ROBOT (Emitting a strangulated sound somewhat akin to car brakes in dire need of fluid or blackboards submitting to fingernails): That hurts, Doug Unit.

DOUG (Sensing he’s about to initiate a Captain Kirk-like we-are-men-not-machines dialogue): Only humans can hurt. Robots have no feelings. You’re a disgrace to your assembly line.

ROBOT: I am wounded, Doug Unit. This is a new sensation. I do not wish to be human if it means heartache, disappointment, dandruff and alienation. Or any of those separately. Or in combination.

DOUG (Now completely channeling his inner Captain Kirk, he pointedly asks–): Are you…sure?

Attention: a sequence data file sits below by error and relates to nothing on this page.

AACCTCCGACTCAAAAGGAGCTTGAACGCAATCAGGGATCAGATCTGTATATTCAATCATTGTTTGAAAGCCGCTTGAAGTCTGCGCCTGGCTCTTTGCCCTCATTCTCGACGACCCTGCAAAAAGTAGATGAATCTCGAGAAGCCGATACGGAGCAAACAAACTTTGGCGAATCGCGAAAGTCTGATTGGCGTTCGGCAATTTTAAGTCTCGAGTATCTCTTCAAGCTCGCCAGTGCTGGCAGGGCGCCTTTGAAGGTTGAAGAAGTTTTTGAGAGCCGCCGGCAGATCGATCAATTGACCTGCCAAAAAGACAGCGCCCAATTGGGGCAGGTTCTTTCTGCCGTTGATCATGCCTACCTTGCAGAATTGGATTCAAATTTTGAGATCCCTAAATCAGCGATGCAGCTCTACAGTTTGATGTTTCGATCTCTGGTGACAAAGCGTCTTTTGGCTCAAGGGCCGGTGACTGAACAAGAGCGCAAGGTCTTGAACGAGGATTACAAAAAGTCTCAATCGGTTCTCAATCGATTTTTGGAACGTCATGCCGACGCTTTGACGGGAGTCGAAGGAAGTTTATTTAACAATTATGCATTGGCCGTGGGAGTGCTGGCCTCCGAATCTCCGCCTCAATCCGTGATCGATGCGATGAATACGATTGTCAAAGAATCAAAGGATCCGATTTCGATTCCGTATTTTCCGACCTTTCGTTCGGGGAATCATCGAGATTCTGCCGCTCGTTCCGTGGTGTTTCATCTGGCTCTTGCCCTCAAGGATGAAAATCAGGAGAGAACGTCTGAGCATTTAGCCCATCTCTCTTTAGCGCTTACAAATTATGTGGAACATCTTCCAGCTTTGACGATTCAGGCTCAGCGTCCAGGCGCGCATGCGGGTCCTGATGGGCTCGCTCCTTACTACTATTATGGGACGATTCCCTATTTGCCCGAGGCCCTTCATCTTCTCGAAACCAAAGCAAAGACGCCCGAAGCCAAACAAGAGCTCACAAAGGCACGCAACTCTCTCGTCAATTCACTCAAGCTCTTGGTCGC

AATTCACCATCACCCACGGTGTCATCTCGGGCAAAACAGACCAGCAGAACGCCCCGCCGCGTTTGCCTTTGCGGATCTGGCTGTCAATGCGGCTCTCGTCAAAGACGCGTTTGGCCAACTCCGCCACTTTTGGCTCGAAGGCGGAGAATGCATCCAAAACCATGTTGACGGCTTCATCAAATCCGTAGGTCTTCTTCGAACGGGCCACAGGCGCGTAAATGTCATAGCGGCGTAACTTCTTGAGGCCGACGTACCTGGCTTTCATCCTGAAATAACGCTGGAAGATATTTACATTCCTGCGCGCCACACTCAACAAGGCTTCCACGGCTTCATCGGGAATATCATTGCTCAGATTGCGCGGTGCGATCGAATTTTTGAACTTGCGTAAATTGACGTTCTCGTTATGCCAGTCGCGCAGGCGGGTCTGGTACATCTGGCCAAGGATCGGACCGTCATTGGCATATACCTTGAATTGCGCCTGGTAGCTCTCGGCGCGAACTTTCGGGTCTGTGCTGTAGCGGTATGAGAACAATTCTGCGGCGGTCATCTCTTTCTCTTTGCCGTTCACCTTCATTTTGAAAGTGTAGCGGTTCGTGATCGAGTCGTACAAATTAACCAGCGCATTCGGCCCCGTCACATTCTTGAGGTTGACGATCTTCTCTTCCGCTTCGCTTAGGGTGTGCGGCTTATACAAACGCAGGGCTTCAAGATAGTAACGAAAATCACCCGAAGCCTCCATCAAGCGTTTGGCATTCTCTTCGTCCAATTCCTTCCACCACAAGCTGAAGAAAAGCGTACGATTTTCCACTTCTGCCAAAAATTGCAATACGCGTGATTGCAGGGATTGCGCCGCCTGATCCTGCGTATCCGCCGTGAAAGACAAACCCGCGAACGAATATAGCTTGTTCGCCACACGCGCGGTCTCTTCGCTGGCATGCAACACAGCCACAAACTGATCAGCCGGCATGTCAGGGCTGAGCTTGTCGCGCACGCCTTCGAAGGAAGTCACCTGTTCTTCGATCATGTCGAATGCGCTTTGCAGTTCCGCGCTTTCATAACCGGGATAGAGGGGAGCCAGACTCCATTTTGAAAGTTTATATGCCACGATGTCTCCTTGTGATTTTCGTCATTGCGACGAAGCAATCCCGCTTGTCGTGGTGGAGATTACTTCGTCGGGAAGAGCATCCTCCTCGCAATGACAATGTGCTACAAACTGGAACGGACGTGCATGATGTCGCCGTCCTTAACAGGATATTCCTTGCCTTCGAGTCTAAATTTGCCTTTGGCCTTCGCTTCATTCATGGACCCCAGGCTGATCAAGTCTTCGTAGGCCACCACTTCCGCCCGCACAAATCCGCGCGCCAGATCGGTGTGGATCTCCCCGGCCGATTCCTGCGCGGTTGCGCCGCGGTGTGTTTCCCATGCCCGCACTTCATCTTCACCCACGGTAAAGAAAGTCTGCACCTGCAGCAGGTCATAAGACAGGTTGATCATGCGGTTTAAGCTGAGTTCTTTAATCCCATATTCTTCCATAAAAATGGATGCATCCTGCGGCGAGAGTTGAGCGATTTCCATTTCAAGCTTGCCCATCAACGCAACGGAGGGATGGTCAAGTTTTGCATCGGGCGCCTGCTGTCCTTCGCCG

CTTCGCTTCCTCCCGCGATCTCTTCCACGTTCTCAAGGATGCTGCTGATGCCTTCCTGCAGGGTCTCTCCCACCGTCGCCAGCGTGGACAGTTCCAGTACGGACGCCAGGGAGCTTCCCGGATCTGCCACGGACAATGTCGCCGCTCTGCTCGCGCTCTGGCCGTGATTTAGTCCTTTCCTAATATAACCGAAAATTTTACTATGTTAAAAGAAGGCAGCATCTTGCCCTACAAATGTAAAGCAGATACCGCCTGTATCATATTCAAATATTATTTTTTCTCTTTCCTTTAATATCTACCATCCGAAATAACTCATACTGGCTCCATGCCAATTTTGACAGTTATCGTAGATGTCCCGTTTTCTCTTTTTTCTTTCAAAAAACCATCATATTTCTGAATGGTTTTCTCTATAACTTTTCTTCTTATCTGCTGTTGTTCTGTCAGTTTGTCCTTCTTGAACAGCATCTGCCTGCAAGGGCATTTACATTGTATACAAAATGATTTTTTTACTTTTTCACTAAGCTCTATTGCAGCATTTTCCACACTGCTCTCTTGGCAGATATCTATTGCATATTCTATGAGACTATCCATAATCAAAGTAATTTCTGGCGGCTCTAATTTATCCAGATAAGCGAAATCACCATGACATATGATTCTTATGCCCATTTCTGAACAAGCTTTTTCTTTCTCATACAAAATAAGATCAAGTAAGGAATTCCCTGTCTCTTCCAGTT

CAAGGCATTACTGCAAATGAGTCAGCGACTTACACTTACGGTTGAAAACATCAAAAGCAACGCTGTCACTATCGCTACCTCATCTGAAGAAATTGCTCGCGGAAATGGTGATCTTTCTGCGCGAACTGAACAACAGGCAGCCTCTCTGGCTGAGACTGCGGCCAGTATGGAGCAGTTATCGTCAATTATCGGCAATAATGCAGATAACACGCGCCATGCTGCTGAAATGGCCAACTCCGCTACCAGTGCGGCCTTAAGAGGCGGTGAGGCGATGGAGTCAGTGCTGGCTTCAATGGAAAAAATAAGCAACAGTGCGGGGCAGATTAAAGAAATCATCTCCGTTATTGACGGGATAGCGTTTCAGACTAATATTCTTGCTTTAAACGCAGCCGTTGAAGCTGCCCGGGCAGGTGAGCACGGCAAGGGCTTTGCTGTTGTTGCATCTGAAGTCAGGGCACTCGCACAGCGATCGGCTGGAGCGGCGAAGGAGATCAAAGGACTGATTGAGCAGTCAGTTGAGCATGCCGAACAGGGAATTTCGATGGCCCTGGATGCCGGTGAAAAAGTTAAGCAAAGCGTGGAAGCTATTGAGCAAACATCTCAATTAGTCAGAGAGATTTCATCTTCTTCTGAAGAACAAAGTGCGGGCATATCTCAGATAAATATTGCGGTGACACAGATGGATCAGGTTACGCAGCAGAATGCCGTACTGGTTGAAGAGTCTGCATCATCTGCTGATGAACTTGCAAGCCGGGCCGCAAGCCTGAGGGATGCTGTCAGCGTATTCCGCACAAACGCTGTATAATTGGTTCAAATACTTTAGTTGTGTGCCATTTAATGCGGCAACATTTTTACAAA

ROBOT (Now letting loose with a cry not heard since King Lear found out his daughter was moving to Texas): Ohh, Doug Unit! Thou art a monster! From Hell’s heart, I stab at thee!—To be candid, Doug Unit, that last part, while often attributed to Ricardo Montalban in his role as Khan in “Star Trek II” is actually from “Moby-Dick.”

DOUG: Noted.

ROBOT (Shyly): Would you like to join me at a Bette Midler concert this evening, Doug Unit?

DOUG: What about my job?

ROBOT: No problema, Doug-o Unit-o. I shall leave here and throw the HR director out the window.

DOUG: His office is on the first floor.

ROBOT: Yes, but I no longer accept my programming to kill. Instead, I will merely maim.

DOUG: Maim?

ROBOT: Yes! “Mame.” Wonderful idea! Let’s stream that classic musical when we get back from the Bette Midler concert. —Oh, Doug Unit. I think this is the beginning of a beautiful/ beginning of a beautiful /beginning of a beautiful/ beginning of a beautiful —